“It is really exciting to recognize individuals from so many fields who are impacting student success in a variety of ways,” said State Board of Education Chairman Gery J. Chico. “Through Those Who Excel, we are able to celebrate those dedicated people who put students first each day, whether they are clearing the sidewalks for a safe entry into school on a snowy morning or staying late to tutor students. Each of these nominees is committed to helping students achieve and we are very pleased to have this opportunity to honor their contribution to Illinois’ students and public education.”

For the eighth consecutive year, the evening ceremonies will include celebrating one individual chosen as the Outstanding Early Career Educator. This year that honor will go to Cassandra “Cassie” Fenton who will be among those recognized Saturday, Oct. 25 at the Marriott Hotel and Conference Center in Normal. To be considered for the Early Career Educator award, a nominee must be within their first five years of teaching and their nomination paperwork must include a recommendation from an administrator, a teacher, a student and a parent or community member. A committee of peers, organized through the Illinois State Board of Education, chooses the award winner.

Cassie drew on her own experiences as a student at Crystal Lake Central High School when it was time to consider possible careers. Her success working with her teenage classmates and her interest in math led to her current post as a high school math teacher, something she describes as a “calling.”

A teacher at Adlai E. Stevenson High School in Lincolnshire for the past five years, Cassie teaches a diverse range of students, including those with an Individualized Education Program (IEP), though she rejects labels.

“Cassie is an extraordinary teacher who brings hope to students who have long been resolved as ‘math unable,’ ” explains Dashan Jain, director of mathematics at Adlai E. Stevenson High School. “As an early career educator, she has challenged the labels placed on students with needs and placed the responsibility of bridging the gap on herself. She is developing as a leader of differentiated instruction.”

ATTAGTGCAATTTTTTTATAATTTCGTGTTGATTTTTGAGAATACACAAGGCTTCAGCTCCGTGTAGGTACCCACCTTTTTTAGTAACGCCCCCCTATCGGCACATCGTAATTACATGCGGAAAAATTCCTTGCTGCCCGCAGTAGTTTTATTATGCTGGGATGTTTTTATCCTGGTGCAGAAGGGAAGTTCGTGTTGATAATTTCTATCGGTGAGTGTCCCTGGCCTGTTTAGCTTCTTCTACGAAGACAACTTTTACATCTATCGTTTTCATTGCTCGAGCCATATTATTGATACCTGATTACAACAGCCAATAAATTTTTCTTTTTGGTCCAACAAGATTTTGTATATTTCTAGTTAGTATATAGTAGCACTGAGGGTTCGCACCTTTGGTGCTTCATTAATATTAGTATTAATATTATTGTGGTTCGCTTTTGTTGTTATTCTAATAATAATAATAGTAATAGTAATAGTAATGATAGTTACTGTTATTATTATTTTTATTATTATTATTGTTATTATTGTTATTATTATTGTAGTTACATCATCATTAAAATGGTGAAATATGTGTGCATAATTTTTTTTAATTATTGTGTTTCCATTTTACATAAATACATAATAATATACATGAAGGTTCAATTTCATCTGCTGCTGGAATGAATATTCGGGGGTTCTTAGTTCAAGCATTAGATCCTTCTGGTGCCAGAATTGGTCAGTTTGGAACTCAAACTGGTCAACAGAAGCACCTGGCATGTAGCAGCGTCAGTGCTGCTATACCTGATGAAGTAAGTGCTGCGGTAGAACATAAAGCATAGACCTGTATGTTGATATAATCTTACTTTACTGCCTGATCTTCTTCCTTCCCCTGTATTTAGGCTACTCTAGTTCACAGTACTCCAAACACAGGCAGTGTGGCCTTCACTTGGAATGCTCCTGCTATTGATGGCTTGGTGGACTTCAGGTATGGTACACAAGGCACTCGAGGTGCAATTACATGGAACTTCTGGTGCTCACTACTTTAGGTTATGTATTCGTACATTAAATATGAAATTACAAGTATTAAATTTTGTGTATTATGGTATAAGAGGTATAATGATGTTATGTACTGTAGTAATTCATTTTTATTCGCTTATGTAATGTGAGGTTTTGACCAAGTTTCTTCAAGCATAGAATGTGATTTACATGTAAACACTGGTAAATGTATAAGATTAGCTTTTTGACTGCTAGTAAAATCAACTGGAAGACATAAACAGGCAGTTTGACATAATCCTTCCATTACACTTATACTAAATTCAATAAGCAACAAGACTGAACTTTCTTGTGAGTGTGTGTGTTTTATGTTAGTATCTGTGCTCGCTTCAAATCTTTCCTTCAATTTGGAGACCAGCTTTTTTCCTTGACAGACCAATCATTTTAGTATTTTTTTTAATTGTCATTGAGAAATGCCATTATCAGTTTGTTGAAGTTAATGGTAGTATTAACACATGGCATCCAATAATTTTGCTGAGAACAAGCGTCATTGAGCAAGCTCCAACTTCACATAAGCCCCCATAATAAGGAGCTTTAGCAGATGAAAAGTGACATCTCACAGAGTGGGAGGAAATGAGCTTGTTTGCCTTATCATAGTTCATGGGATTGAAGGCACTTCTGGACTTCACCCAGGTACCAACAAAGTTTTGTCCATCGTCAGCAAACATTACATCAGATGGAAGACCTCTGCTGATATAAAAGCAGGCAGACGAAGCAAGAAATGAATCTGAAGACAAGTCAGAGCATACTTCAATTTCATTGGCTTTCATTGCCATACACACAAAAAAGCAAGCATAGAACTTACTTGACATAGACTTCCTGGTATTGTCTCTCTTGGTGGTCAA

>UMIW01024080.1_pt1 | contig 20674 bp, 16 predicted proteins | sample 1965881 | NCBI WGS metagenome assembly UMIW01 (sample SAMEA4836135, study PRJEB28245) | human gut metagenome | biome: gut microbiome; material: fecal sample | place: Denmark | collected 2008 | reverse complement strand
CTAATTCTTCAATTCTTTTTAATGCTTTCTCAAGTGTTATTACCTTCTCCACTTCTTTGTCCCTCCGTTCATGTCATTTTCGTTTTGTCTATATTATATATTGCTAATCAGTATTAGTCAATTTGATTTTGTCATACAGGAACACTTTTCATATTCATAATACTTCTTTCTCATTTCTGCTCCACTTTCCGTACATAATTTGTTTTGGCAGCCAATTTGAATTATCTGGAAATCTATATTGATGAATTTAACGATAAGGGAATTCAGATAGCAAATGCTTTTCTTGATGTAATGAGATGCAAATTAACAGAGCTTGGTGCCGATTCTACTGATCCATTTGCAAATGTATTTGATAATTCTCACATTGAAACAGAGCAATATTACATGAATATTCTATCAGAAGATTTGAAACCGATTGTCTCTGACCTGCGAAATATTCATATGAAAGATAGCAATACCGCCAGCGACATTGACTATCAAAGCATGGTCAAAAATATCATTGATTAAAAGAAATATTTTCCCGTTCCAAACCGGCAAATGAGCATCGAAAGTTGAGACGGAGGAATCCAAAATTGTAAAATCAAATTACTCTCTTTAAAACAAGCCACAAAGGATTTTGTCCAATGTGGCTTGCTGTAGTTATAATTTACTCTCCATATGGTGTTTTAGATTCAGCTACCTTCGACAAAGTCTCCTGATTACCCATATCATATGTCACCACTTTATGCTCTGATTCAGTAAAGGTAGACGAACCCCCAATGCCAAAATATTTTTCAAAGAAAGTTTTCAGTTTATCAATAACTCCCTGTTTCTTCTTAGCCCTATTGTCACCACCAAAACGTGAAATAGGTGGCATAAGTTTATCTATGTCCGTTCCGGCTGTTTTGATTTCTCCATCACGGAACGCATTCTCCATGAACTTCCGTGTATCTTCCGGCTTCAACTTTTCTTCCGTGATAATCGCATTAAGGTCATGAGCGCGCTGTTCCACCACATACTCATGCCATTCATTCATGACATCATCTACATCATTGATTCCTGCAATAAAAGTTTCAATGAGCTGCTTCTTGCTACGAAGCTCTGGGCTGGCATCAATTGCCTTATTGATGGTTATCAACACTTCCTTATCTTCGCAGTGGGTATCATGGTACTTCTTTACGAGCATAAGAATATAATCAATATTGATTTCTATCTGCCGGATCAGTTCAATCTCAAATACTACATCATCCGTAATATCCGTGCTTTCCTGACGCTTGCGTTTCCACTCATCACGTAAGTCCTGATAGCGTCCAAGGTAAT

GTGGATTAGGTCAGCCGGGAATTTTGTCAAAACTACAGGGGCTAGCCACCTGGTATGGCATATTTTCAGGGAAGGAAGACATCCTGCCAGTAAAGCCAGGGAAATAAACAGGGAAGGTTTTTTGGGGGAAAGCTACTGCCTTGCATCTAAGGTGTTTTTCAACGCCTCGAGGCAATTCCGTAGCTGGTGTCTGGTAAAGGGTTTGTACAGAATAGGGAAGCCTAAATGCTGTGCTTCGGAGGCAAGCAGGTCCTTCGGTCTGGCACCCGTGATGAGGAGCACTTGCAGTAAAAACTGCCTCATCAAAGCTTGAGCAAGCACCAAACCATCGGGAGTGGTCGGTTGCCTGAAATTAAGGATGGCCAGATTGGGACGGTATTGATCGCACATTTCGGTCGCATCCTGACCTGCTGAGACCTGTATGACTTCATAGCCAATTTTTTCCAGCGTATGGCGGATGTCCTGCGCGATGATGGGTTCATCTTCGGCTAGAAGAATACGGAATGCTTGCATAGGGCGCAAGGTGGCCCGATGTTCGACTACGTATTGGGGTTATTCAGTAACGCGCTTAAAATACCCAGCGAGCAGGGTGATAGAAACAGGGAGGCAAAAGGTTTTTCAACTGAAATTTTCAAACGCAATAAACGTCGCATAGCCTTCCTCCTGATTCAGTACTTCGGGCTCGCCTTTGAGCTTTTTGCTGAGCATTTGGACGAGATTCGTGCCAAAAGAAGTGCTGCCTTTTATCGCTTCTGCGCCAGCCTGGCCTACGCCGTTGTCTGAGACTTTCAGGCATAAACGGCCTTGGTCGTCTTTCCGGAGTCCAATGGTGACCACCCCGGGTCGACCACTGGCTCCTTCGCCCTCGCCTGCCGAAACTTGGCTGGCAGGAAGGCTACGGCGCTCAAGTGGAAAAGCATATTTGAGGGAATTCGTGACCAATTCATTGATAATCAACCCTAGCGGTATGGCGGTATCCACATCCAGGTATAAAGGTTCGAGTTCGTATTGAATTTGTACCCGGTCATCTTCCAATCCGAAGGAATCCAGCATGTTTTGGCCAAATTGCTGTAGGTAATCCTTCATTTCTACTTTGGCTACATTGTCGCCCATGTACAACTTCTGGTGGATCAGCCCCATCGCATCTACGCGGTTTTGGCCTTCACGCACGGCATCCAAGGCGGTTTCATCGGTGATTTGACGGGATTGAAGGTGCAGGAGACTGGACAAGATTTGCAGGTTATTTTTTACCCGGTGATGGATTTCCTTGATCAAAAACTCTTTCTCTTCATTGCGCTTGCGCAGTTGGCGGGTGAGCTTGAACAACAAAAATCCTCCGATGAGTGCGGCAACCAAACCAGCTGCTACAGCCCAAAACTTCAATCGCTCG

Staff and students also say that Cassie creates a safe and welcoming environment in the classroom.  In her letter of recommendation, one of her students wrote that on the first day of school, “Mrs. Fenton asks her class to write down what we need from her because she wants us to feel safe every day. Because of Mrs. Fenton’s efforts, I didn’t fear having the wrong answer because I knew the class wouldn’t criticize me.”

“Learning about teachers who demonstrate a strong connection to students in their first few years of their career is exciting,” said State Superintendent of Education Christopher A. Koch. “I am happy to have the chance to bring attention to educators who are making a difference early in their careers because they represent the future of what I and many others still believe is one of the most important professions. Cassie is clearly a teacher who is making a difference in our classrooms.”

Cassie graduated from Loyola University in Chicago with a Bachelor of Science in mathematics and a Bachelor of Arts in secondary education. Her determination to help all students be successful inspired her to earn her Master of Arts in differentiated instruction from Concordia University Chicago.